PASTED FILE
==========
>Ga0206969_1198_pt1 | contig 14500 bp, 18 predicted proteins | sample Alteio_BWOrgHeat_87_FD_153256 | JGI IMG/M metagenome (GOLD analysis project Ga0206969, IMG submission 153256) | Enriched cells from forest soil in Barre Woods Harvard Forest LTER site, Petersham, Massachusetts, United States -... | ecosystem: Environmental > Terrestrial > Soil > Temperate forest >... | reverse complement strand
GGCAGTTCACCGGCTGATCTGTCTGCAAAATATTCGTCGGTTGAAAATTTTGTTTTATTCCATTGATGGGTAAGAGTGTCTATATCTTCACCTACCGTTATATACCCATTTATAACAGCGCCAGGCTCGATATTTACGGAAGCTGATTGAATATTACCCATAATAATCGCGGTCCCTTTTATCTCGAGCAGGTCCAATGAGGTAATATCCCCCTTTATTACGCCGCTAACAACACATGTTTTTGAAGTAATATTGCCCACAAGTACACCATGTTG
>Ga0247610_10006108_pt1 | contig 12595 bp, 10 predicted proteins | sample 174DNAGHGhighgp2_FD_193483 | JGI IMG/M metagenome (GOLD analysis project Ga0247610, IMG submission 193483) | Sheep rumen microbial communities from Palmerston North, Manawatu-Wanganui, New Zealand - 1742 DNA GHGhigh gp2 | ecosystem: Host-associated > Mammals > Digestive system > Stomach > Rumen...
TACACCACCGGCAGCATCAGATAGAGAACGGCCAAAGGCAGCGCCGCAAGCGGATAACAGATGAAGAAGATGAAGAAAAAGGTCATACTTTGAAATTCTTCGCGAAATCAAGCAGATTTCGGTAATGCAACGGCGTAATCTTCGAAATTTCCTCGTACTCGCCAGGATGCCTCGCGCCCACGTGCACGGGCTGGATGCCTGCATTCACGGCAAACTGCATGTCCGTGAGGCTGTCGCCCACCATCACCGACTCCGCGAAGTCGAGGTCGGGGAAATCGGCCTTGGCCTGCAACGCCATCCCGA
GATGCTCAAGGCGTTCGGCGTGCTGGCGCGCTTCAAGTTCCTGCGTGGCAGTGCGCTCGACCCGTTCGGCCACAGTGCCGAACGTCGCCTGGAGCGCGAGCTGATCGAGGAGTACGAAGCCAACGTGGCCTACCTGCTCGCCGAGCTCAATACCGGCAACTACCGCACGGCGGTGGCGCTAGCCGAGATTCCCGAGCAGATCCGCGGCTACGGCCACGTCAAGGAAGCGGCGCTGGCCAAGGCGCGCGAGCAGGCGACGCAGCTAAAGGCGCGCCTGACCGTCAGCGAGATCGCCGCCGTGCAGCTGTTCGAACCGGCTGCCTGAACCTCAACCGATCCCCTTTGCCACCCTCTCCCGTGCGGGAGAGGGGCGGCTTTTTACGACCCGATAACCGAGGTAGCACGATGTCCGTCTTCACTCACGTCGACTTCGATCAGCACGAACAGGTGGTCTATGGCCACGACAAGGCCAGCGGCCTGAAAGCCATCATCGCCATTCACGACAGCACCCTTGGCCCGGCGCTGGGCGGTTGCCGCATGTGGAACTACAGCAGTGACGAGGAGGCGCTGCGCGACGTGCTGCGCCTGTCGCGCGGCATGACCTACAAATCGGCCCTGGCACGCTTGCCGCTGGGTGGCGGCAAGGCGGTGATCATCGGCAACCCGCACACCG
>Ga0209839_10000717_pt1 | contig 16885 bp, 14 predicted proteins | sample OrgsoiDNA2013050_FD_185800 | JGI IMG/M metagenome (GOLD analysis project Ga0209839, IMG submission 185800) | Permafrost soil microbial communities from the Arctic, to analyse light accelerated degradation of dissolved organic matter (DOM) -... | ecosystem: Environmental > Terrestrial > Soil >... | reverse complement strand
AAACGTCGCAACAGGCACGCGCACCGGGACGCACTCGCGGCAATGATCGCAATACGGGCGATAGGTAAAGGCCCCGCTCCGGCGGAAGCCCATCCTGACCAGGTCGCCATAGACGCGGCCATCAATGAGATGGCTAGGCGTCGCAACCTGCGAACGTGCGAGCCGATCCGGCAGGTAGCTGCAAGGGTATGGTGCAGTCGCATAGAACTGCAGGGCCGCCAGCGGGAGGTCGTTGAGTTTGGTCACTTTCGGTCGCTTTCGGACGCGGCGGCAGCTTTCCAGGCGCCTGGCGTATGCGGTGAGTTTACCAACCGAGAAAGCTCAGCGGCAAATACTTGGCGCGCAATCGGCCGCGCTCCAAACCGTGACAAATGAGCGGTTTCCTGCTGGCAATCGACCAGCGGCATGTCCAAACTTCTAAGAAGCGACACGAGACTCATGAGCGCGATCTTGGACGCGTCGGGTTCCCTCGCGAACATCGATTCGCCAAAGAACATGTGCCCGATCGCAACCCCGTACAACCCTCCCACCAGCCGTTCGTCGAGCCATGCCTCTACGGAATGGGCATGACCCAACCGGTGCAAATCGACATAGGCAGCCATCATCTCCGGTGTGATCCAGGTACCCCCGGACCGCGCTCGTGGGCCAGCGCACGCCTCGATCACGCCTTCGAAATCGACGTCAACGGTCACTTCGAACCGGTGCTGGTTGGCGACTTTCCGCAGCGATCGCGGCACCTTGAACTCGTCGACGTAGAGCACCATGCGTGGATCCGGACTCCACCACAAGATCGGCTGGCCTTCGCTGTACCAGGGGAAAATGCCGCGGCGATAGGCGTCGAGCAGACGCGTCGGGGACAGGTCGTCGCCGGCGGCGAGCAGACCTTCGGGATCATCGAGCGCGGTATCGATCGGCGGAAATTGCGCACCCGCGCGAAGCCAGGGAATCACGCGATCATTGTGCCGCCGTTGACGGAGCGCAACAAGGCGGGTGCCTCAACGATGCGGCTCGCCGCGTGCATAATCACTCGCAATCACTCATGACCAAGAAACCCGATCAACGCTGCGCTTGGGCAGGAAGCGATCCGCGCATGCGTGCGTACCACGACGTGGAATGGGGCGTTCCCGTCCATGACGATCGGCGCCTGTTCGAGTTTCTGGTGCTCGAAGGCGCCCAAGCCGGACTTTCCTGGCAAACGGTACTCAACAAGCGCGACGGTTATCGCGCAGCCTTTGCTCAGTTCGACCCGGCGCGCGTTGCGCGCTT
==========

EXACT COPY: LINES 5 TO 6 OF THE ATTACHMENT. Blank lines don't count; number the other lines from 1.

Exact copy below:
GATGCTCAAGGCGTTCGGCGTGCTGGCGCGCTTCAAGTTCCTGCGTGGCAGTGCGCTCGACCCGTTCGGCCACAGTGCCGAACGTCGCCTGGAGCGCGAGCTGATCGAGGAGTACGAAGCCAACGTGGCCTACCTGCTCGCCGAGCTCAATACCGGCAACTACCGCACGGCGGTGGCGCTAGCCGAGATTCCCGAGCAGATCCGCGGCTACGGCCACGTCAAGGAAGCGGCGCTGGCCAAGGCGCGCGAGCAGGCGACGCAGCTAAAGGCGCGCCTGACCGTCAGCGAGATCGCCGCCGTGCAGCTGTTCGAACCGGCTGCCTGAACCTCAACCGATCCCCTTTGCCACCCTCTCCCGTGCGGGAGAGGGGCGGCTTTTTACGACCCGATAACCGAGGTAGCACGATGTCCGTCTTCACTCACGTCGACTTCGATCAGCACGAACAGGTGGTCTATGGCCACGACAAGGCCAGCGGCCTGAAAGCCATCATCGCCATTCACGACAGCACCCTTGGCCCGGCGCTGGGCGGTTGCCGCATGTGGAACTACAGCAGTGACGAGGAGGCGCTGCGCGACGTGCTGCGCCTGTCGCGCGGCATGACCTACAAATCGGCCCTGGCACGCTTGCCGCTGGGTGGCGGCAAGGCGGTGATCATCGGCAACCCGCACACCG
>Ga0209839_10000717_pt1 | contig 16885 bp, 14 predicted proteins | sample OrgsoiDNA2013050_FD_185800 | JGI IMG/M metagenome (GOLD analysis project Ga0209839, IMG submission 185800) | Permafrost soil microbial communities from the Arctic, to analyse light accelerated degradation of dissolved organic matter (DOM) -... | ecosystem: Environmental > Terrestrial > Soil >... | reverse complement strand